You were elected to the committee of wise men for the peace process. What sort of obstacles do you see before the peace process?
Unfortunately, people have been manipulated about this matter through several methods. In reference to the PKK, the militants were regarded as some disordered gangsters. We did not want to believe that we were facing an international organization. We did not accept the fact that some militants in the mountains actually had millions of supporters in Turkey. The reality made itself acceptable over the time. Now we have to understand this and do whatever is necessary. The official discourse referred to this as an issue of terrorism created by the traitors who wanted to partition Turkey. These traitors should have been destroyed and when soldiers were killed, revenge should have been taken. This is a never-ending process of death. There is a clichéd scene in Turkish movies: a man is attempting to murder another man when somebody appears out of the blue, saying: “Stop! He is your brother.” This is what is being told to us now. This is a project of brotherhood. Why did we fight each other if we were brothers? We have to confront ourselves and our past; we have not done this yet.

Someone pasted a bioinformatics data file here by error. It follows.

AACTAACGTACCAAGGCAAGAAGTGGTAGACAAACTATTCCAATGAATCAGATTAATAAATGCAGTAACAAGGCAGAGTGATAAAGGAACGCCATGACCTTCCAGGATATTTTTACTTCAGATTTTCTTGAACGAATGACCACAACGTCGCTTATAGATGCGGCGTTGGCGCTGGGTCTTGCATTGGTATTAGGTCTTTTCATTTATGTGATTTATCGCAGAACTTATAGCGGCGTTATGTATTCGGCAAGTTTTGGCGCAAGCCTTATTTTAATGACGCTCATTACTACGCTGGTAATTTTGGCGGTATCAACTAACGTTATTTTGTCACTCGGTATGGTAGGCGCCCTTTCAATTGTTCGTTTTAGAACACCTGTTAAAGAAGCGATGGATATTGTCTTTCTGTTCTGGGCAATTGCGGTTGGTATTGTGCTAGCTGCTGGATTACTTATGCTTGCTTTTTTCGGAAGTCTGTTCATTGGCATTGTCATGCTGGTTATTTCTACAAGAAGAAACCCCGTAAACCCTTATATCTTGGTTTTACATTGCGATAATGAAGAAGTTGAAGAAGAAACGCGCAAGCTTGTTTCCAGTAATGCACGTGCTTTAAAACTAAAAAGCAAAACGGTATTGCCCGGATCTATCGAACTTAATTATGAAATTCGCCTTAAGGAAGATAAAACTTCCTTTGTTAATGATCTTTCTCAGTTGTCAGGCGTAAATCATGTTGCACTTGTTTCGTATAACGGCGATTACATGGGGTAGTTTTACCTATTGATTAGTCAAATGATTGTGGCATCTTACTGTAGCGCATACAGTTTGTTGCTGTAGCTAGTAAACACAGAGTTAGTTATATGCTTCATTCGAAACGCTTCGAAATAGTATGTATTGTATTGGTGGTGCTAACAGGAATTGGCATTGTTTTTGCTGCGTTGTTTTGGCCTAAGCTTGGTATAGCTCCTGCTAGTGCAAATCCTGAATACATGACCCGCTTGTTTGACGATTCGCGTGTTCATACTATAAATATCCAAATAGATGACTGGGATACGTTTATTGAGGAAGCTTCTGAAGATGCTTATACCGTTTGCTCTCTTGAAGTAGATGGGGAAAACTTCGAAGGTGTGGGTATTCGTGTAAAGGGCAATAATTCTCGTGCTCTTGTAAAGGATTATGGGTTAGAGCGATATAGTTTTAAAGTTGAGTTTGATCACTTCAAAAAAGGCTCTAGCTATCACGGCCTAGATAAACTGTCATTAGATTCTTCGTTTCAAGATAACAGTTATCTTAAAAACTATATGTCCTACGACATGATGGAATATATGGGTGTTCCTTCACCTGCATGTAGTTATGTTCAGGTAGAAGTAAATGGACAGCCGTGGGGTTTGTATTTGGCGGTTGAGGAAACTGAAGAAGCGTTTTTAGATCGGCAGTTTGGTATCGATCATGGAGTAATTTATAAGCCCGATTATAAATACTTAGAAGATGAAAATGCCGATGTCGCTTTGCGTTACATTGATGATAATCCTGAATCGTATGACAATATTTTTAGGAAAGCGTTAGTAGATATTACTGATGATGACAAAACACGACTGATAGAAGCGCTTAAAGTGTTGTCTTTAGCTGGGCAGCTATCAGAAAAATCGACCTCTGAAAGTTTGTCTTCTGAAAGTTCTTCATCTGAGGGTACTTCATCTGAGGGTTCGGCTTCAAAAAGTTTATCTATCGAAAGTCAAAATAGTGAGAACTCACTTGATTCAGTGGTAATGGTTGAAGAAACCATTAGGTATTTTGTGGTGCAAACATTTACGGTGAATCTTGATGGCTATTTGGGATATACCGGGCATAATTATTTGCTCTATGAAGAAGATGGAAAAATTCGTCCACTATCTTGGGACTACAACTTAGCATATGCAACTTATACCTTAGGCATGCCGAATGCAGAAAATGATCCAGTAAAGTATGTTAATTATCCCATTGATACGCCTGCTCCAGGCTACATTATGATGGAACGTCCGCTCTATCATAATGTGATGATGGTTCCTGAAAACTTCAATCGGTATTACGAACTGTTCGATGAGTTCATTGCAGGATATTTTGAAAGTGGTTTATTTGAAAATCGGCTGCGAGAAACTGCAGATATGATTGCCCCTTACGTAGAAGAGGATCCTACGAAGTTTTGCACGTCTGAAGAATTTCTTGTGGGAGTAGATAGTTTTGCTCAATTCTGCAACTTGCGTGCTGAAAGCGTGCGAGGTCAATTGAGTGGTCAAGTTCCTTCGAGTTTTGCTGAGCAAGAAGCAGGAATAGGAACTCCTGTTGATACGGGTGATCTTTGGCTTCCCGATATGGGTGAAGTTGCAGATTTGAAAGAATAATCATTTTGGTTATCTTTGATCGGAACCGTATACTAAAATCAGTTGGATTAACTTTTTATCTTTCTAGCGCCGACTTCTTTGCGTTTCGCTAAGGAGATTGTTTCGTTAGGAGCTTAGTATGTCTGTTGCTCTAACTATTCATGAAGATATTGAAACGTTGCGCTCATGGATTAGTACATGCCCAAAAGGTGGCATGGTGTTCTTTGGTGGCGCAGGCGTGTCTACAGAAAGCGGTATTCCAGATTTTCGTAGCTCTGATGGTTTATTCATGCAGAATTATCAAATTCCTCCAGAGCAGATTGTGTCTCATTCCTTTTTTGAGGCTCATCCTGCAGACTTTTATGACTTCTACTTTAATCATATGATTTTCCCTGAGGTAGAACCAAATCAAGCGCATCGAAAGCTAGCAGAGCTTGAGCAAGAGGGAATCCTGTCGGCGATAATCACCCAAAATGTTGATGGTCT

Sometimes there are reactions against my remarks. They ask me what I would do if my child had been murdered. How could one possibly respond to this question? First option: I would question the system that caused the death of my child. Second option: I kill somebody else’s child. If they did not expect me to give the second answer, then I would offer a third option: We should question the system that caused all these troubles and forgive each other so that this will never happen again because we have killed many of them, too. We have to put an end to violence. And then, we have to establish another order where it will not be used again.
So is this what you will be telling the people as wise men?
The government is administering the peace process in legal and actual terms; in this situation, it does not want any partner. For this reason, it is not our job to serve as a facilitator or a mediator. What is expected from us is PR. In other words, we will tell the people that unless we make peace, the bloody conflict will continue and that this will be in no one’s interests. We will also explain the conditions under which the peace process made progress, how it happened, the values that fostered the process and the content of the peace language.